I logged on to YouTube today, eager to test the automatic-captioning feature made available to all users Thursday.
I plugged in my headphones, clicked on the first video I saw - a clip from the Food Network show, “Semi-Homemade Cooking” – and turned on captioning by clicking the "cc" icon in the lower right-hand corner of the screen.
Before the captions appeared, a message popped up that read, “Please note: Transcribed Audio is an experimental service that uses Google’s speech recognition technologies to provide automated captions for video.”
Experimental - they weren’t kidding.
“I’m just going to take this and kind of free form it,” host Sandra Lee said as she prodded a loaf of raw meat. However, the caption read, “I’m just going to take that a tax break for it.”
Other mangled captions have appeared on Twitter and on the new Web meme, YouTubecaptionfail.com.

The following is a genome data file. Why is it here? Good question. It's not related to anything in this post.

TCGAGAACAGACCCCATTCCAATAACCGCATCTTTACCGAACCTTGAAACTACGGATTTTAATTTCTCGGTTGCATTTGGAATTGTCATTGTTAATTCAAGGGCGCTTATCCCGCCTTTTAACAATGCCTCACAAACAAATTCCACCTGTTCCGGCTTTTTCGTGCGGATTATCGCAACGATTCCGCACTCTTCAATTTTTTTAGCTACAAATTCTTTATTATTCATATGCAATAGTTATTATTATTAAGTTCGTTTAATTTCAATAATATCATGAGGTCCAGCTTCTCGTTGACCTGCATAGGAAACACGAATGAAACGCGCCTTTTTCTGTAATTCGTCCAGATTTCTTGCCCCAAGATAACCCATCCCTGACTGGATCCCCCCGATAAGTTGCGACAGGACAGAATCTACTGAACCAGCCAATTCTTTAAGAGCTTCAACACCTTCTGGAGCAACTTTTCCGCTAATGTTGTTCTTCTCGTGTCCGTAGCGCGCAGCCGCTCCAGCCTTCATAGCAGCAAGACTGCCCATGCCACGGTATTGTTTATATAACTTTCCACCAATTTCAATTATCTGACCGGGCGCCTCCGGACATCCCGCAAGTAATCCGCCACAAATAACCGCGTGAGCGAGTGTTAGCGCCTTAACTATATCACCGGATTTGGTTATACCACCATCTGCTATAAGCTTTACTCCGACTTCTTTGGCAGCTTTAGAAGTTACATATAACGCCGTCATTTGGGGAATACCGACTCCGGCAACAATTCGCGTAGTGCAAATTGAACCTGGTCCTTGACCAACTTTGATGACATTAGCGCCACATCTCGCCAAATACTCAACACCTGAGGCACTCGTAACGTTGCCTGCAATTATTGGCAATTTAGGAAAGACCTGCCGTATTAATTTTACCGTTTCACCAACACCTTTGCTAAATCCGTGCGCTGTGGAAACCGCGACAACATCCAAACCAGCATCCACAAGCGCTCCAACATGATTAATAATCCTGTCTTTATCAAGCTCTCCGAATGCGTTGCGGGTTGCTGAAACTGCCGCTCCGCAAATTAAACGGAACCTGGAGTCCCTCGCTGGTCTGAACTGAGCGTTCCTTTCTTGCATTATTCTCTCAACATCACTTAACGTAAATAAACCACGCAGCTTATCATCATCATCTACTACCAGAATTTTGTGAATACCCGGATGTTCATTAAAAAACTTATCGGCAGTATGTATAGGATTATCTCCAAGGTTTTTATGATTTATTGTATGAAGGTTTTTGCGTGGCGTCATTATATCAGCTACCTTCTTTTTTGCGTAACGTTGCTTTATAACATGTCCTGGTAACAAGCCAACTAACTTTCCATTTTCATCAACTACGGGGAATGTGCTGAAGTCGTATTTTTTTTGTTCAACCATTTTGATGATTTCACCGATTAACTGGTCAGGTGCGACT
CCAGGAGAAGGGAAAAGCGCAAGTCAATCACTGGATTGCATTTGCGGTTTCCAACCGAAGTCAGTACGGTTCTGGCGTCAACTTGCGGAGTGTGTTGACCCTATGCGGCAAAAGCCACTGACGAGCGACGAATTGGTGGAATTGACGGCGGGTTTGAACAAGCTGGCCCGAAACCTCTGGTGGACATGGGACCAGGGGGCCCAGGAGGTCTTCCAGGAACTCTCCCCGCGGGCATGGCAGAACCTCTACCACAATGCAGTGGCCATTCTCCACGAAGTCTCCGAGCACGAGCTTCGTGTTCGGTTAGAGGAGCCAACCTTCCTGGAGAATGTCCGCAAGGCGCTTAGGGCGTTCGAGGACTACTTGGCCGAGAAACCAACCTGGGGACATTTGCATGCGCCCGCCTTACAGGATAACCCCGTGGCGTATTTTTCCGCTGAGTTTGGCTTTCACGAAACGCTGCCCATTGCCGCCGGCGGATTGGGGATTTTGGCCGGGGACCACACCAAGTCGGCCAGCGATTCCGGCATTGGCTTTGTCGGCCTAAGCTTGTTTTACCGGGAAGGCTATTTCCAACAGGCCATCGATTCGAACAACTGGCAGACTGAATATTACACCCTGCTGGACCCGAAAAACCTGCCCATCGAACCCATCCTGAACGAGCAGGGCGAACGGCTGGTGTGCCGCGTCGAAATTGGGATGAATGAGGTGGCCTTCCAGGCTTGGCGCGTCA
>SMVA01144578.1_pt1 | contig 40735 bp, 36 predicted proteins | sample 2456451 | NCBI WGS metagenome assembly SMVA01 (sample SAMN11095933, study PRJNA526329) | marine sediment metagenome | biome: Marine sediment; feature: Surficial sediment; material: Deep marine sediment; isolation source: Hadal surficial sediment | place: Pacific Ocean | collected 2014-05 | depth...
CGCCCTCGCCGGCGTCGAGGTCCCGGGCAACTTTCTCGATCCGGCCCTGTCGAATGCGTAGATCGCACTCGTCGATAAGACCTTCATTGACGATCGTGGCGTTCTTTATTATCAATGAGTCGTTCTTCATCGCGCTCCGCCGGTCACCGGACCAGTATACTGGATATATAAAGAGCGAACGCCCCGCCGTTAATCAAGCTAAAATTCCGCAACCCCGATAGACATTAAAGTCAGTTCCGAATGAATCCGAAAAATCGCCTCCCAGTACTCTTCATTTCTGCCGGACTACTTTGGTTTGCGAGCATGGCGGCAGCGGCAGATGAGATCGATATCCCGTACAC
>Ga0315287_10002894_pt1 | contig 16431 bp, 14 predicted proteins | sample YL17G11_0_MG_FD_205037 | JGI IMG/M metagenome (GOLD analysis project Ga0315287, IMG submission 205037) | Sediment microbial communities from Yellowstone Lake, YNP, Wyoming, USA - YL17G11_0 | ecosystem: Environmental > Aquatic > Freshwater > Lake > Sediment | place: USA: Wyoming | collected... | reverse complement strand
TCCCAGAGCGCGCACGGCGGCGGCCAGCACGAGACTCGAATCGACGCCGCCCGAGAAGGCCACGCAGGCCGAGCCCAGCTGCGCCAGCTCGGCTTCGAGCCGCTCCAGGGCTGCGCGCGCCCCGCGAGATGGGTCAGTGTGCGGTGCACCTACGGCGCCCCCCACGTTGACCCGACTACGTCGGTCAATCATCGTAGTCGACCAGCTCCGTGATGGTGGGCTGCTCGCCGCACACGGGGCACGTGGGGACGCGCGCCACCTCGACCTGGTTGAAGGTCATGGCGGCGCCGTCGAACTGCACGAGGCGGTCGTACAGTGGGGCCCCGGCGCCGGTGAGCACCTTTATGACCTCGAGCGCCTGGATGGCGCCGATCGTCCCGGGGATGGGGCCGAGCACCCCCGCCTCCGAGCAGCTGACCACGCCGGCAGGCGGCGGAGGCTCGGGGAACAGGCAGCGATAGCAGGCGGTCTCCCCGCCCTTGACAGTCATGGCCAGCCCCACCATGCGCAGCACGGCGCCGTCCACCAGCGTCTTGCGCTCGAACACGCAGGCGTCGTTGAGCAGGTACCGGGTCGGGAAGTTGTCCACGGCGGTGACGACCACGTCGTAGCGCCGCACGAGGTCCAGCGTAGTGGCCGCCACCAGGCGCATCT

In a post on the Official YouTube Blog, a spokesperson acknowledges “auto-captions aren’t perfect,” but asks user to be patient. “Our speech recognition technology gets better every day.”
Here's how it works:
“Auto-captioning combines some of the speech-to-text algorithms found in Google's Voice Search to automatically generate video captions when requested by a viewer … Just like any speech recognition application, auto-captions require a clearly spoken audio track,” the blog states. “Videos with background noise or a muffled voice can't be auto-captioned.”
A YouTube spokesperson told CNN, “Although auto-captions are imperfect, they’re better than nothing and they will help the deaf community to better understand this wide world of video they previously hadn’t been able to connect with.”
At the moment, auto-captioning only applies to videos in English. In the coming months, YouTube plans to release auto-captioning for many other languages.